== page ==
Long Covid and the logistics lag

How to breathe easy after Covid 

Covid-19 and its numerous variants continue to cause disruption to the automotive supply chain two and a half years after the virus first hit. At the end of June, Chinese authorities relaxed strict zero-Covid quarantine measures that had been in force in Shanghai for two months. That is a long time in automotive logistics and the lockdown measures caused disruption to supplier and OEM production, as well as causing significant port congestion at the world’s biggest port, the results of which are still being felt around the globe. Global container shipping is the most unpredictable it has been for half a century, something now exacerbated by the arrest of all containerised rail freight moving between Europe and China across Russia.

Susanne Lehmann, executive director of logistics at SAIC VW Automotive, the joint venture between Volkswagen Group and Chinese vehicle maker SAIC, was in the middle of the lockdown in Shanghai. In this summer edition of Automotive Logistics and Finished Vehicle Logistics magazine she describes the crisis as having been “simply another dimension” for the supply chain team. That disruption, together with the global semiconductor shortage, (coverage of which is also featured in this edition), have put more pressure on logistics and supply chain teams to keep production lines running. Fortunately, being a joint venture, SAIC VW benefits from an extensive global network, something that makes it easier to breathe, according to Lehmann. She talks in detail about levelling the strengths and benefits of both, including the use of digital tools and autonomous technology.

As restrictions ease, SAIC VW is looking beyond the crisis at the fast pace of change now driving its strategies for production and logistics. The carmaker also renewing its core objective of making less-polluting cars and cleaning up the logistics supporting their production, and delivery, something that promises to make it easier to breathe for everyone.

That is also true at BMW, which announced aims, prior to the Covid crisis, to have 2m EVs on the road by 2025. The carmaker is also committed to cutting carbon emissions within the supply chain by 20% by 2030. That entails a close collaboration with logistics and transport providers and a focus on digital tools for gathering data on carbon emissions. In this edition, Maike Rotmann, head of distribution systems and sustainability, and Wolfgang Rudorfer, head of transport planning and steering, talk in detail about BMW’s plans to make the production and delivery of its vehicles emission-free, and how its Green Transport Logistics project is bringing together inbound and outbound logistics, as well as purchasing and innovation teams, with a shared focus on sustainability.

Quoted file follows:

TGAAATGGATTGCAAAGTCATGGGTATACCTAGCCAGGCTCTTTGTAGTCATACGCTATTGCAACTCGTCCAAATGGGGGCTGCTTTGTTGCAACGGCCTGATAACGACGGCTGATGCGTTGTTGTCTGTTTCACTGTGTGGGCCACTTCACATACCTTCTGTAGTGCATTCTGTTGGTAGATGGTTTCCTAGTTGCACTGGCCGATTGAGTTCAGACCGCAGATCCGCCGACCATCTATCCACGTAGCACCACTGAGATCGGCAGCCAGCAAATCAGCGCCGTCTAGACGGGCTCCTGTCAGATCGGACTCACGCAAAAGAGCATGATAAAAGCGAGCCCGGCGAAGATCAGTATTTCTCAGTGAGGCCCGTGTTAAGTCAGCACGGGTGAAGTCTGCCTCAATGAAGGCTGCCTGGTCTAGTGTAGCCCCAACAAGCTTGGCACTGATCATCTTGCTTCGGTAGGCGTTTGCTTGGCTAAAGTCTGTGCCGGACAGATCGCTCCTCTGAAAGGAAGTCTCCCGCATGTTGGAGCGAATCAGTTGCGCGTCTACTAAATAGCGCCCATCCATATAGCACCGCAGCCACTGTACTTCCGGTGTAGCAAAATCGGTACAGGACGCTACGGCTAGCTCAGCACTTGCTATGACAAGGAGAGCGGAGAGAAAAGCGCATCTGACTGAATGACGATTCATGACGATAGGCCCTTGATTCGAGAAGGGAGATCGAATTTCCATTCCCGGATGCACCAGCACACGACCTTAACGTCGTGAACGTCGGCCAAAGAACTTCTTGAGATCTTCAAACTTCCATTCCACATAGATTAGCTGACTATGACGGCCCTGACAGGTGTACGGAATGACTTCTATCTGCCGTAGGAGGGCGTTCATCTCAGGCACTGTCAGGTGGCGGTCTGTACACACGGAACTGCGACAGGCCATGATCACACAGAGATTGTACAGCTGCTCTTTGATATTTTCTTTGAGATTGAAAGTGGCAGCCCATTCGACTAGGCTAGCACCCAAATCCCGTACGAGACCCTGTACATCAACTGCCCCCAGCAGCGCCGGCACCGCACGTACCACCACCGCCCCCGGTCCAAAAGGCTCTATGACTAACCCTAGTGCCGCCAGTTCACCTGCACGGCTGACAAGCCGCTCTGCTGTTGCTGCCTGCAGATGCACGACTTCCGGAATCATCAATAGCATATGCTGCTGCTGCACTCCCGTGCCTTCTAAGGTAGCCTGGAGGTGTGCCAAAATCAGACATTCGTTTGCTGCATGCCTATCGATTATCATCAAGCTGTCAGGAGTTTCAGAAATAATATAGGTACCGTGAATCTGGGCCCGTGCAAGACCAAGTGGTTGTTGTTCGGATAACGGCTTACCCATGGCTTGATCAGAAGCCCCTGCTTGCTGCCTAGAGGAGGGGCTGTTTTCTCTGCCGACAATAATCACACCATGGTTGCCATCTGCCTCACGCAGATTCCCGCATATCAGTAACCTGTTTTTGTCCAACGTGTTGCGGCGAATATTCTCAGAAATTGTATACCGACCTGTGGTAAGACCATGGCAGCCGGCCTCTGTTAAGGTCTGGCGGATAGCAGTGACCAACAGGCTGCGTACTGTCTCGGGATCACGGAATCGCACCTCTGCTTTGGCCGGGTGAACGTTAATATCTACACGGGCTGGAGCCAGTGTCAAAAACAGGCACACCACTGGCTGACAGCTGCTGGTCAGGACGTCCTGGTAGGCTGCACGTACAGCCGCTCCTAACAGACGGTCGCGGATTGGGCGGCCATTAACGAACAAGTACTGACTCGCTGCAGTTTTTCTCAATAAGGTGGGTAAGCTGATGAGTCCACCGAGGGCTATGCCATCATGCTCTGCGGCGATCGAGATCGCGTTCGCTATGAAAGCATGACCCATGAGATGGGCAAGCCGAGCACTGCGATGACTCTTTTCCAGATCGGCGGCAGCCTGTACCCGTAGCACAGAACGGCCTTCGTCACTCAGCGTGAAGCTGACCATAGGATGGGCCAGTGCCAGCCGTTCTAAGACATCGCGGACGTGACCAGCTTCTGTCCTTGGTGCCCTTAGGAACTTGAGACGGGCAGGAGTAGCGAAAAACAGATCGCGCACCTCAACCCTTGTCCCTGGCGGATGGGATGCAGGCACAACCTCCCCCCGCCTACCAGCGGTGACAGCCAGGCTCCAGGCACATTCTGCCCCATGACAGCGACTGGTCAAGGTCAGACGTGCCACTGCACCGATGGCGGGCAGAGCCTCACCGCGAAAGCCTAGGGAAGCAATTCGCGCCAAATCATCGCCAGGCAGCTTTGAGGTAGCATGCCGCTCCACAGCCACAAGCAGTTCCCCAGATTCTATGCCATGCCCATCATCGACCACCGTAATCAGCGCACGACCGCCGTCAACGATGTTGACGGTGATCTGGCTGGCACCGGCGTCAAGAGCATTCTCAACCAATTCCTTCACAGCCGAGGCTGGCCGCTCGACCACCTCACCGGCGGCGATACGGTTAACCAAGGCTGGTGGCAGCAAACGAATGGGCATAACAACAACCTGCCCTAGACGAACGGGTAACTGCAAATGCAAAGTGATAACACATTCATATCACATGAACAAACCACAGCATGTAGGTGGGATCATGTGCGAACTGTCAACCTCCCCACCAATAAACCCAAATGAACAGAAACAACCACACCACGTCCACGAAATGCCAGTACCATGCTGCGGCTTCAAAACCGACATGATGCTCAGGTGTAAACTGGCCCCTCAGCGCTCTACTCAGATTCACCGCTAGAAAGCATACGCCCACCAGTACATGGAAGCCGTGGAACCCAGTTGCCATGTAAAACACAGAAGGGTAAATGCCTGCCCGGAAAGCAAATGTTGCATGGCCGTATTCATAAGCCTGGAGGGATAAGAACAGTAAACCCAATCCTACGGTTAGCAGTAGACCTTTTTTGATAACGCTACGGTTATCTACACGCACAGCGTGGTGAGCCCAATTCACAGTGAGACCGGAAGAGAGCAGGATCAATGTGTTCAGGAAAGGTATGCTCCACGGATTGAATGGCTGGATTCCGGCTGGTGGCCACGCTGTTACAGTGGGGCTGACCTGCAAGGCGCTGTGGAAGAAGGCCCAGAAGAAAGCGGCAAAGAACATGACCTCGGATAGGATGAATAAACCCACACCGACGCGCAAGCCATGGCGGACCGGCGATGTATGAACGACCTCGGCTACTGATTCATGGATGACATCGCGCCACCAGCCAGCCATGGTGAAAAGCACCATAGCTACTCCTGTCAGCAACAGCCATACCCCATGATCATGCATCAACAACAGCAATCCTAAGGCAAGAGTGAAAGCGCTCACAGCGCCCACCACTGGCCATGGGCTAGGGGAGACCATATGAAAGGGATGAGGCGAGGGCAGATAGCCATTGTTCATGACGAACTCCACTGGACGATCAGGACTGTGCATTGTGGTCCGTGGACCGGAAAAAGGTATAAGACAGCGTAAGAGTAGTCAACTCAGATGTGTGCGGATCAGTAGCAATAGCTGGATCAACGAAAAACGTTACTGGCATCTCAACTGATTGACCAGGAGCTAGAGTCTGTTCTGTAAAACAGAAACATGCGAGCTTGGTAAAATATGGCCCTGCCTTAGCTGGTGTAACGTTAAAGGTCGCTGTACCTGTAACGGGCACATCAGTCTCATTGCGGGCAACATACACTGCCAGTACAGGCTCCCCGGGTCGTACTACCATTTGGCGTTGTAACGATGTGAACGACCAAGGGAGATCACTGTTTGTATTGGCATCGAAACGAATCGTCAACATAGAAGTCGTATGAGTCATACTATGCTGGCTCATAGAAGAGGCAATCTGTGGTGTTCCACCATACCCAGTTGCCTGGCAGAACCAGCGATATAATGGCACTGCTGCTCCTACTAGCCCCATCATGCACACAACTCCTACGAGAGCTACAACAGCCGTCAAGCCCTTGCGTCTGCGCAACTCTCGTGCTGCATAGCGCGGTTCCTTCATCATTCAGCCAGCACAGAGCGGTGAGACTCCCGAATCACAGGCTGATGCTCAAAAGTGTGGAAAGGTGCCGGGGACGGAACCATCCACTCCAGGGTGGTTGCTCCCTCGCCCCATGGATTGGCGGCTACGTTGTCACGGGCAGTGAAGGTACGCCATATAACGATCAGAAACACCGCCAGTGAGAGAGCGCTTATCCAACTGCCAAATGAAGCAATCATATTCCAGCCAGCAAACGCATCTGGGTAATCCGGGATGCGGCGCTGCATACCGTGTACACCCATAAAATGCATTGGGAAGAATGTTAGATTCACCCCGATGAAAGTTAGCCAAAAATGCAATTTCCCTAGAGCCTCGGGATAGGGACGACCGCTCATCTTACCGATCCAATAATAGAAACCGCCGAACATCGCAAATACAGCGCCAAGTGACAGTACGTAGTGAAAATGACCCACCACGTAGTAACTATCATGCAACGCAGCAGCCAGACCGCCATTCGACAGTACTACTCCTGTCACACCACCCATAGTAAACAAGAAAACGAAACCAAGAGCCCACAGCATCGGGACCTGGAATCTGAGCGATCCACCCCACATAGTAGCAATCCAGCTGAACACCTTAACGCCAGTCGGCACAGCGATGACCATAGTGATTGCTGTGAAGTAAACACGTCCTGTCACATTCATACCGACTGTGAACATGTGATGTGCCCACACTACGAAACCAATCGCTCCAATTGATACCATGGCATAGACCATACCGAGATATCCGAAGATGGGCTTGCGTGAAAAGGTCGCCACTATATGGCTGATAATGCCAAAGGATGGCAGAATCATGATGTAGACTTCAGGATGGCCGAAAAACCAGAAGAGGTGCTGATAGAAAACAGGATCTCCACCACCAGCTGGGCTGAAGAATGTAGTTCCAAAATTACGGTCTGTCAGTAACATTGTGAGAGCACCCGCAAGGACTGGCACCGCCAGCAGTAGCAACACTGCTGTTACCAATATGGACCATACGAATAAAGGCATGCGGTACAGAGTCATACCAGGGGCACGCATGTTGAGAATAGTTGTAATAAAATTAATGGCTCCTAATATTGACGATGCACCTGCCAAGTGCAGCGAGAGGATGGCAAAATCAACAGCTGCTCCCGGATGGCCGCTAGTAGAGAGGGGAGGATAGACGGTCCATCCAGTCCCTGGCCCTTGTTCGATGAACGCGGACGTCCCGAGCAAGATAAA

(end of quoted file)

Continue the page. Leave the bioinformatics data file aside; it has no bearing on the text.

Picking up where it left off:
One of the other major factors affecting the supply chain at the moment is the conflict in Ukraine and the sanctions taken against Russia by Western powers in response. The action taken has knocked out the majority of container rail shipments between Europe and China at time when OEMs are looking for alternatives to ocean freight,

It also comes at a time when road capacity is compromised by a shortage of drivers, something made worse by the exodus of Ukrainian employees to defend their country from the Russian invasion. In this edition we look at the main problems for transcontinental shipment, the operational contingencies that logistics managers are taking and the potential positives for greater investment on new routes.

This edition also features our annual review of activity at the leading vehicle handling ports in North America. The last 18 months has been a time of volatile volumes, testing the ingenuity of port authorities and terminal operators, but also one of investment in infrastructure to support the rebound in a more sustainable trade for the future. 

The summer edition also includes coverage from our recent Finished Vehicle Logistics North America conference, which was held in Huntington Beach, California in June. OEMs including Ford, Kia, Nissan, Toyota and VW were joined by the leading transport, technology and logistics providers operating in the region. The sector is focused on the urgent issue of low vehicle inventory at the US dealers. Together, carmakers and their service providers are working harder than ever to distribute the vehicles that are made and at the same time provide more accurate ETAs. 

The impact of Covid on global automotive supply chains may be drawn out for longer but the antidote is the ingenuity shown through the greater collaboration and faster adoption of digital technology that the pandemic necessitated.

Marcus Williams

Editor, Automotive Logistics Digital Editions

Editor, Automotive Logistics Digital Editions Marcus Williams - marcus.williams@automotivelogistics.media

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